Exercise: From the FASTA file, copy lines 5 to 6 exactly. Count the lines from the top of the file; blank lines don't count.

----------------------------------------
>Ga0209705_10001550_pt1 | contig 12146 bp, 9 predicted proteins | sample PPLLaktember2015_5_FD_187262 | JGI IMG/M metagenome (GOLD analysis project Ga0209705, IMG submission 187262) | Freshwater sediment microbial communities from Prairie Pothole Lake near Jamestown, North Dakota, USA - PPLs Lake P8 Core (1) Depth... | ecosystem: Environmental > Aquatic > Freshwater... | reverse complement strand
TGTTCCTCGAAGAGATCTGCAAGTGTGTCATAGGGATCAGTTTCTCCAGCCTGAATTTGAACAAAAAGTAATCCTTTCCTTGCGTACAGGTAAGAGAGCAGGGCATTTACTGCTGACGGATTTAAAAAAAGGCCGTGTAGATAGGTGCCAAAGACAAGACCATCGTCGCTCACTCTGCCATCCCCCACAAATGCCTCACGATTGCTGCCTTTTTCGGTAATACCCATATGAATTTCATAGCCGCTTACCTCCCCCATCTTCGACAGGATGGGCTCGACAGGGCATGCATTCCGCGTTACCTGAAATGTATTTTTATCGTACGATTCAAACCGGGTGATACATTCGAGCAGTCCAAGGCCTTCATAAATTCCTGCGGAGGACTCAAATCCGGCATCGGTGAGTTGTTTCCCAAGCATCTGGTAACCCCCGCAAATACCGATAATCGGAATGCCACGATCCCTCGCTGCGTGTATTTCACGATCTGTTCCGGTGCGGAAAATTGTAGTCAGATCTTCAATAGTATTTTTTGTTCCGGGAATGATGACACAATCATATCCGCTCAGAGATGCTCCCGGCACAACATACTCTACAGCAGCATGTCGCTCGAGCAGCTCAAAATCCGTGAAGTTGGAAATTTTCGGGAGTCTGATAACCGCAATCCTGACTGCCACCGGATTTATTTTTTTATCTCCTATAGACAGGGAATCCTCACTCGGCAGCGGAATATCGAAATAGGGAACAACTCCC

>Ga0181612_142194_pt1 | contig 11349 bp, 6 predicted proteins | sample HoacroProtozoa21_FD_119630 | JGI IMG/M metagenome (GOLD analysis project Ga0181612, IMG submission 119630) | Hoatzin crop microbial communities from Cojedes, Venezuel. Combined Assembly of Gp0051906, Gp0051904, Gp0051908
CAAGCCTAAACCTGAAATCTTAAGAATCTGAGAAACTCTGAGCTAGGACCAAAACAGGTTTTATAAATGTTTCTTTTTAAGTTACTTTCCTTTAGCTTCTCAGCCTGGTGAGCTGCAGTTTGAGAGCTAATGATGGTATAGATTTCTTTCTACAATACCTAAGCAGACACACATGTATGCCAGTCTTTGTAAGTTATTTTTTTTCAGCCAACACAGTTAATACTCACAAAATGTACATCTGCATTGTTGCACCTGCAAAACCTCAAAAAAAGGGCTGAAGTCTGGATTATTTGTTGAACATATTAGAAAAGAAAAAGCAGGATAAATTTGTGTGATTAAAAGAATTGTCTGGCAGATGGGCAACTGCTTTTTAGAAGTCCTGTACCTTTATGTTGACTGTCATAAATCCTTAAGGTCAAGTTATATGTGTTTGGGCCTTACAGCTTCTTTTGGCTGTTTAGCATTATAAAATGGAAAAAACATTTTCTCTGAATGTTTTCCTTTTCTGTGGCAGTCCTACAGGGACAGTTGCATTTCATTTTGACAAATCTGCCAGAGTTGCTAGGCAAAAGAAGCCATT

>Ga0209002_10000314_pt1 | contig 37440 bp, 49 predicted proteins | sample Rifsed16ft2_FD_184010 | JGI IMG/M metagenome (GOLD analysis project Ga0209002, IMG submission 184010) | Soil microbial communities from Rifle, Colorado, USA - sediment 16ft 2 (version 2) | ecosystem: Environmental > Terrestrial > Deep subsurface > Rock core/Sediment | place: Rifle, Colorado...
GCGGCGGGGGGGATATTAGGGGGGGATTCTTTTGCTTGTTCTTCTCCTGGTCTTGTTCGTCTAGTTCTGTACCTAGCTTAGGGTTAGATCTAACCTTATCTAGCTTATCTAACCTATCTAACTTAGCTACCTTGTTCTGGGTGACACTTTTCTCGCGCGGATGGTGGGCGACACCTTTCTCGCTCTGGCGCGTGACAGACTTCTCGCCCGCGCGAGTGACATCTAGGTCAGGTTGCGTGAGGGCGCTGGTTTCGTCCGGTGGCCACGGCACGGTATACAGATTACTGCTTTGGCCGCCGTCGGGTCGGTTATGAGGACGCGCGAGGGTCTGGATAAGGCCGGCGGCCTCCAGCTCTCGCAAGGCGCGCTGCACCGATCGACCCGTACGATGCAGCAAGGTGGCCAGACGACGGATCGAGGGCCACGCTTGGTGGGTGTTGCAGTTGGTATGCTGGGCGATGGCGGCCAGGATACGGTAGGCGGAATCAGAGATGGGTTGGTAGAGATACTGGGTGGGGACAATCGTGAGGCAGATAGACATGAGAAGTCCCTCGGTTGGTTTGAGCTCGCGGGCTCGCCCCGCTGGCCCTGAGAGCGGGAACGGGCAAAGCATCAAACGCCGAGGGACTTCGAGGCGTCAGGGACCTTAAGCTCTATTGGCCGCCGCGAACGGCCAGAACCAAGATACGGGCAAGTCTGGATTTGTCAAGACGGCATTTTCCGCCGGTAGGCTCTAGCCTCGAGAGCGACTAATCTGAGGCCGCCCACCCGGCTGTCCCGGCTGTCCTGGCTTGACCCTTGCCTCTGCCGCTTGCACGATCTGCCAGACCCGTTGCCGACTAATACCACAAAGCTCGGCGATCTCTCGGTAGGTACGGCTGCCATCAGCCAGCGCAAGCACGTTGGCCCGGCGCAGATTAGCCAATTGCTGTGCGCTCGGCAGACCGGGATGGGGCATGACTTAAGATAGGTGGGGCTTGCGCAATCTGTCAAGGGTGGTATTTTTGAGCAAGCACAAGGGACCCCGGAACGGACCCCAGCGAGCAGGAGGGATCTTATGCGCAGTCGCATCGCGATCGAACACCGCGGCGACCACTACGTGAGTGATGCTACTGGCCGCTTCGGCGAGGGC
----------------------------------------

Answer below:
>Ga0209002_10000314_pt1 | contig 37440 bp, 49 predicted proteins | sample Rifsed16ft2_FD_184010 | JGI IMG/M metagenome (GOLD analysis project Ga0209002, IMG submission 184010) | Soil microbial communities from Rifle, Colorado, USA - sediment 16ft 2 (version 2) | ecosystem: Environmental > Terrestrial > Deep subsurface > Rock core/Sediment | place: Rifle, Colorado...
GCGGCGGGGGGGATATTAGGGGGGGATTCTTTTGCTTGTTCTTCTCCTGGTCTTGTTCGTCTAGTTCTGTACCTAGCTTAGGGTTAGATCTAACCTTATCTAGCTTATCTAACCTATCTAACTTAGCTACCTTGTTCTGGGTGACACTTTTCTCGCGCGGATGGTGGGCGACACCTTTCTCGCTCTGGCGCGTGACAGACTTCTCGCCCGCGCGAGTGACATCTAGGTCAGGTTGCGTGAGGGCGCTGGTTTCGTCCGGTGGCCACGGCACGGTATACAGATTACTGCTTTGGCCGCCGTCGGGTCGGTTATGAGGACGCGCGAGGGTCTGGATAAGGCCGGCGGCCTCCAGCTCTCGCAAGGCGCGCTGCACCGATCGACCCGTACGATGCAGCAAGGTGGCCAGACGACGGATCGAGGGCCACGCTTGGTGGGTGTTGCAGTTGGTATGCTGGGCGATGGCGGCCAGGATACGGTAGGCGGAATCAGAGATGGGTTGGTAGAGATACTGGGTGGGGACAATCGTGAGGCAGATAGACATGAGAAGTCCCTCGGTTGGTTTGAGCTCGCGGGCTCGCCCCGCTGGCCCTGAGAGCGGGAACGGGCAAAGCATCAAACGCCGAGGGACTTCGAGGCGTCAGGGACCTTAAGCTCTATTGGCCGCCGCGAACGGCCAGAACCAAGATACGGGCAAGTCTGGATTTGTCAAGACGGCATTTTCCGCCGGTAGGCTCTAGCCTCGAGAGCGACTAATCTGAGGCCGCCCACCCGGCTGTCCCGGCTGTCCTGGCTTGACCCTTGCCTCTGCCGCTTGCACGATCTGCCAGACCCGTTGCCGACTAATACCACAAAGCTCGGCGATCTCTCGGTAGGTACGGCTGCCATCAGCCAGCGCAAGCACGTTGGCCCGGCGCAGATTAGCCAATTGCTGTGCGCTCGGCAGACCGGGATGGGGCATGACTTAAGATAGGTGGGGCTTGCGCAATCTGTCAAGGGTGGTATTTTTGAGCAAGCACAAGGGACCCCGGAACGGACCCCAGCGAGCAGGAGGGATCTTATGCGCAGTCGCATCGCGATCGAACACCGCGGCGACCACTACGTGAGTGATGCTACTGGCCGCTTCGGCGAGGGC